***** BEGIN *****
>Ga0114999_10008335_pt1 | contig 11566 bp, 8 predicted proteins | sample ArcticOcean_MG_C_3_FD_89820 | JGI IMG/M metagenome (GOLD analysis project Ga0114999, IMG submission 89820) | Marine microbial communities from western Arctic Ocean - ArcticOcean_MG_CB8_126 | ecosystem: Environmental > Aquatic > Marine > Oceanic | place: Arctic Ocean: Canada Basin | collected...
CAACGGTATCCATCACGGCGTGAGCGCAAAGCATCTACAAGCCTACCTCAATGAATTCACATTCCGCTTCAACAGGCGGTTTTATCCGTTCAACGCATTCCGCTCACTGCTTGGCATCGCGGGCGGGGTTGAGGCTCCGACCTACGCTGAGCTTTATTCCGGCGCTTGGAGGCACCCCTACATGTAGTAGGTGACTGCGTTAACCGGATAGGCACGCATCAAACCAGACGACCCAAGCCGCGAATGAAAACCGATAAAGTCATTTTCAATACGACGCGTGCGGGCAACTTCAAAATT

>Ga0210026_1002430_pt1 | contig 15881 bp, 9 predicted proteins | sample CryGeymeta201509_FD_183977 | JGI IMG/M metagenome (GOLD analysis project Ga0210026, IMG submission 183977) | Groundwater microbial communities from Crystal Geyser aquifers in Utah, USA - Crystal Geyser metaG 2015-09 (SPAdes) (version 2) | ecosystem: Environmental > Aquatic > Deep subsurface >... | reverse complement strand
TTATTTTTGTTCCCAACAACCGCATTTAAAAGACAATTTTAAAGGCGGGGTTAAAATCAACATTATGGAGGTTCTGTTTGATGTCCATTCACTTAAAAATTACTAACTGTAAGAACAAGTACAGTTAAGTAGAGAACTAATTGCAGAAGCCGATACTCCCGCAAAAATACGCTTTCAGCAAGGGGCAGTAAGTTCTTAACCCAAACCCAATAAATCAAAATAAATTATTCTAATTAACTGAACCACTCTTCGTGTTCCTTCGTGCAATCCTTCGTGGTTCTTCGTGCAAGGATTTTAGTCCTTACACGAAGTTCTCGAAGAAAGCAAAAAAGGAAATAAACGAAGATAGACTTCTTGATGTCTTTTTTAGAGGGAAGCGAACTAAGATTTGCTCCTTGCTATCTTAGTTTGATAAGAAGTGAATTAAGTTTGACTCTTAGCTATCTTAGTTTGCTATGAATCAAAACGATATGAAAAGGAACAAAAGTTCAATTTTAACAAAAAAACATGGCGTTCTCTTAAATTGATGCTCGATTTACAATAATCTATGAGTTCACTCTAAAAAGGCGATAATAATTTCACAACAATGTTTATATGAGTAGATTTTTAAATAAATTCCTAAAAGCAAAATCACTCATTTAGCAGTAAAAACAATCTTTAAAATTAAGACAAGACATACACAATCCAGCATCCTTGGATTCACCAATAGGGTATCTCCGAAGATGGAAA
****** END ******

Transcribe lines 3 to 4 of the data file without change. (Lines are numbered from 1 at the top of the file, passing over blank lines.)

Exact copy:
>Ga0210026_1002430_pt1 | contig 15881 bp, 9 predicted proteins | sample CryGeymeta201509_FD_183977 | JGI IMG/M metagenome (GOLD analysis project Ga0210026, IMG submission 183977) | Groundwater microbial communities from Crystal Geyser aquifers in Utah, USA - Crystal Geyser metaG 2015-09 (SPAdes) (version 2) | ecosystem: Environmental > Aquatic > Deep subsurface >... | reverse complement strand
TTATTTTTGTTCCCAACAACCGCATTTAAAAGACAATTTTAAAGGCGGGGTTAAAATCAACATTATGGAGGTTCTGTTTGATGTCCATTCACTTAAAAATTACTAACTGTAAGAACAAGTACAGTTAAGTAGAGAACTAATTGCAGAAGCCGATACTCCCGCAAAAATACGCTTTCAGCAAGGGGCAGTAAGTTCTTAACCCAAACCCAATAAATCAAAATAAATTATTCTAATTAACTGAACCACTCTTCGTGTTCCTTCGTGCAATCCTTCGTGGTTCTTCGTGCAAGGATTTTAGTCCTTACACGAAGTTCTCGAAGAAAGCAAAAAAGGAAATAAACGAAGATAGACTTCTTGATGTCTTTTTTAGAGGGAAGCGAACTAAGATTTGCTCCTTGCTATCTTAGTTTGATAAGAAGTGAATTAAGTTTGACTCTTAGCTATCTTAGTTTGCTATGAATCAAAACGATATGAAAAGGAACAAAAGTTCAATTTTAACAAAAAAACATGGCGTTCTCTTAAATTGATGCTCGATTTACAATAATCTATGAGTTCACTCTAAAAAGGCGATAATAATTTCACAACAATGTTTATATGAGTAGATTTTTAAATAAATTCCTAAAAGCAAAATCACTCATTTAGCAGTAAAAACAATCTTTAAAATTAAGACAAGACATACACAATCCAGCATCCTTGGATTCACCAATAGGGTATCTCCGAAGATGGAAA